The north end zone renovations — part of the $89.9 million Kinnick Edge efforts first announced in 2016 — add much to the functionality of the gameday experience. The updates led to a 146 percent increase in restrooms in Kinnick Stadium, a 90 percent increase in concession availability, and a brand new club seating section.

Even though the players don’t believe the tunnel adds to their hype on game day, they do think the new north end zone will have an impact on primetime games in Kinnick. The new end zone actually moved the north-side stands closer to the field, and players believe that itself has a great effect on the noise level on the north side of Kinnick’s field.

Shivansh Ahuja
The first-floor concourse in the north end zone is seen in Kinnick Stadium at Iowa Football Media Day on Friday, August 9, 2019. (Shivansh Ahuja/The Daily Iowan)

“I definitely think it’s louder, especially on that side of the field on the north side,” Stanley said. “Especially with the Jumbotron up on top this year, it keeps the sound level up.”

Players realize the opportunity they have this weekend with Penn State. The new setup at Kinnick does nothing to tamper the environment that Hawkeye fans are used to, and several of the players believe that the environment has grown to new, interesting heights.

“When I do [score] in there, when I score in [the north end zone], it gets pretty loud,” wide receiver Ihmir Smith-Marsette said. “Hopefully, we do what we have to do this weekend and get that crowd going.”

Penn State’s players and staff are preparing for this climate in earnest. Nittany Lion head coach James Franklin may have described Iowa’s distinct home-field advantage best this week ahead of his team’s test on the road.

“There’s some programs that have it, and there’s others that don’t,” he said. “It’s a combination of the place will be sold out, it will be loud, they are right on top of you the way the stadium’s built. It’s not one of those old school stadiums that used to have a track around it. They are right on top of you.”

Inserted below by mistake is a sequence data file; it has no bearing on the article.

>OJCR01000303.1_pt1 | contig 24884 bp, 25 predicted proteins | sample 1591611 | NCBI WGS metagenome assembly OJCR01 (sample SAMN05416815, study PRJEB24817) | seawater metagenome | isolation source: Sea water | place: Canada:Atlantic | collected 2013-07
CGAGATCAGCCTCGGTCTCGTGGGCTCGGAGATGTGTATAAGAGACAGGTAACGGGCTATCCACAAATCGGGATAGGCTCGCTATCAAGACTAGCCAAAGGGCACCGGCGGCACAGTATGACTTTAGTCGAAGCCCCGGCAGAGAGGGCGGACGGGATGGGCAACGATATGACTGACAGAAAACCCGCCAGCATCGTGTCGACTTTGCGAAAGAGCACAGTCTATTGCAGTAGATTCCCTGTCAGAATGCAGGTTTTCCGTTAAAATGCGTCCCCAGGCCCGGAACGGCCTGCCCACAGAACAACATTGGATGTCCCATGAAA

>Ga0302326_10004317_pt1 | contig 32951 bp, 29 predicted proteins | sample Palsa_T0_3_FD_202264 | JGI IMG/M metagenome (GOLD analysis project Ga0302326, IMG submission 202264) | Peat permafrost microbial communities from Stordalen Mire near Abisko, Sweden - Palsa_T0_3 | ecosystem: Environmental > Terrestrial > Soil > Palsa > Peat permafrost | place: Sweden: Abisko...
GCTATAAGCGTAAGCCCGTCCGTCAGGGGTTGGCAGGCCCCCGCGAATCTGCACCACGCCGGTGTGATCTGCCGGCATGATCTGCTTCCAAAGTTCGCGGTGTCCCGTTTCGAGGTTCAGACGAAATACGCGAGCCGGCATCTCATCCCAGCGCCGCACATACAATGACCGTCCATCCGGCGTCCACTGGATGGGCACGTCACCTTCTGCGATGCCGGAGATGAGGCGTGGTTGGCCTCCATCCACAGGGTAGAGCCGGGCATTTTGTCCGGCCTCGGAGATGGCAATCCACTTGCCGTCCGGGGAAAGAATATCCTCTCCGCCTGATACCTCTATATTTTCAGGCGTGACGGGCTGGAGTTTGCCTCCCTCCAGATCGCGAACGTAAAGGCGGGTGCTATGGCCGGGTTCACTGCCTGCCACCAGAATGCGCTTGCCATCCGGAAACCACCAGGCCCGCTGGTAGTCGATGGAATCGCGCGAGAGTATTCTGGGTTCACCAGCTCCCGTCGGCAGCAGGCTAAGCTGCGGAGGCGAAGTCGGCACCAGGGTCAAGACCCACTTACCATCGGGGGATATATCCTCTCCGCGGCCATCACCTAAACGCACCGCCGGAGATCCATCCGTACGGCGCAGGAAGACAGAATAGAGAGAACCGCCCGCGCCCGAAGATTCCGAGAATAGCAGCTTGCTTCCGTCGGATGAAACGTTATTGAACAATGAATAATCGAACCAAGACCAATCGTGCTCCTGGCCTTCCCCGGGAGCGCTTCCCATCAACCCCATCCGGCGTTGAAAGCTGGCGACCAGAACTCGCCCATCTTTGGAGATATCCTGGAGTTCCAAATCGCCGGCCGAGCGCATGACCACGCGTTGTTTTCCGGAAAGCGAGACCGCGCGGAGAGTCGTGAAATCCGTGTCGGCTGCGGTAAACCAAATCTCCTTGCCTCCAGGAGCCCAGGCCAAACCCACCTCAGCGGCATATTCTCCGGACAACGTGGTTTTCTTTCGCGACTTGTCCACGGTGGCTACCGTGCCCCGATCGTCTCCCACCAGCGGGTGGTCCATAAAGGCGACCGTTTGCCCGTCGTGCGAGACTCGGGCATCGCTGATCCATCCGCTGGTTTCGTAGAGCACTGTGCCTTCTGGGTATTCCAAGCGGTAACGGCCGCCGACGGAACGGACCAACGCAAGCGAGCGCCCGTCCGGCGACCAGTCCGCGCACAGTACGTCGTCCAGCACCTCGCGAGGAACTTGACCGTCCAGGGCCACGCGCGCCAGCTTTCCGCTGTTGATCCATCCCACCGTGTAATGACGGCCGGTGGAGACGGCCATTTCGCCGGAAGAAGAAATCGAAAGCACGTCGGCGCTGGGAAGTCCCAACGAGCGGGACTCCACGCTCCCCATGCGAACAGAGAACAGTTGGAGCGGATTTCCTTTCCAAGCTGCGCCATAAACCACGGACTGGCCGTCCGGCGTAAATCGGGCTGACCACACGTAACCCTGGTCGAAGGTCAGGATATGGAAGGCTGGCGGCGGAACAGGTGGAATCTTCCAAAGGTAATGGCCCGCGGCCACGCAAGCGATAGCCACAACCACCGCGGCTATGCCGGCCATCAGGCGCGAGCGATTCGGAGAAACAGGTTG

The last time Franklin led a team into Kinnick, Penn State took down Iowa in a night game on a last-second touchdown in 2017, but the environment will be different this time around.

Since then, Kinnick Stadium has become, in a lot of ways, unrecognizable. These stadium updates — paired with the new University of Iowa Stead Family Children’s Hospital built in 2017 right across the street — have brought the stadium into a new era.

But new elements of the stadium make sure to be a reminder of the program’s roots, as well. A relief of Hawkeye great Duke Slater — sculpted by J. Brett Grill and measuring 6.5-by-14 feet — now lies on the outer wall of the north side of the stadium along Evashevski Drive.

The relief depicts Slater. a tackle at Iowa from 1918-21, blocking for running back Gordon Locke in a 1921 matchup between Iowa and Knute Rockne-led Notre Dame. It also brings to life a famous photograph in Iowa football’s history. Slater went on to become a Hawkeye great, earning numerous All-American nods.

But Slater’s true challenges were off the field. An African American from Clinton, Iowa, Slater faced significant barriers to entry in the football landscape. Even while facing these challenges, Slater had a long and fruitful career professional football that spanned 10 years. He was also among the first group of African Americans elected into the College Football Hall of Fame in 1951.

“His life in football and beyond was defined by triumph and relentless breaking of boundaries,” the plaque next to the relief reads.

And so, when Iowa takes the field against Penn State this weekend, national fans of college football will be surprised to see a wholly new-looking Kinnick Stadium in primetime. New infrastructure and updates all signify the program progressing into a new era of football in Iowa’s home stadium. But the parts that make Kinnick so special — The Swarm, the tradition, the history — all survive in the greatest details of Iowa’s home field.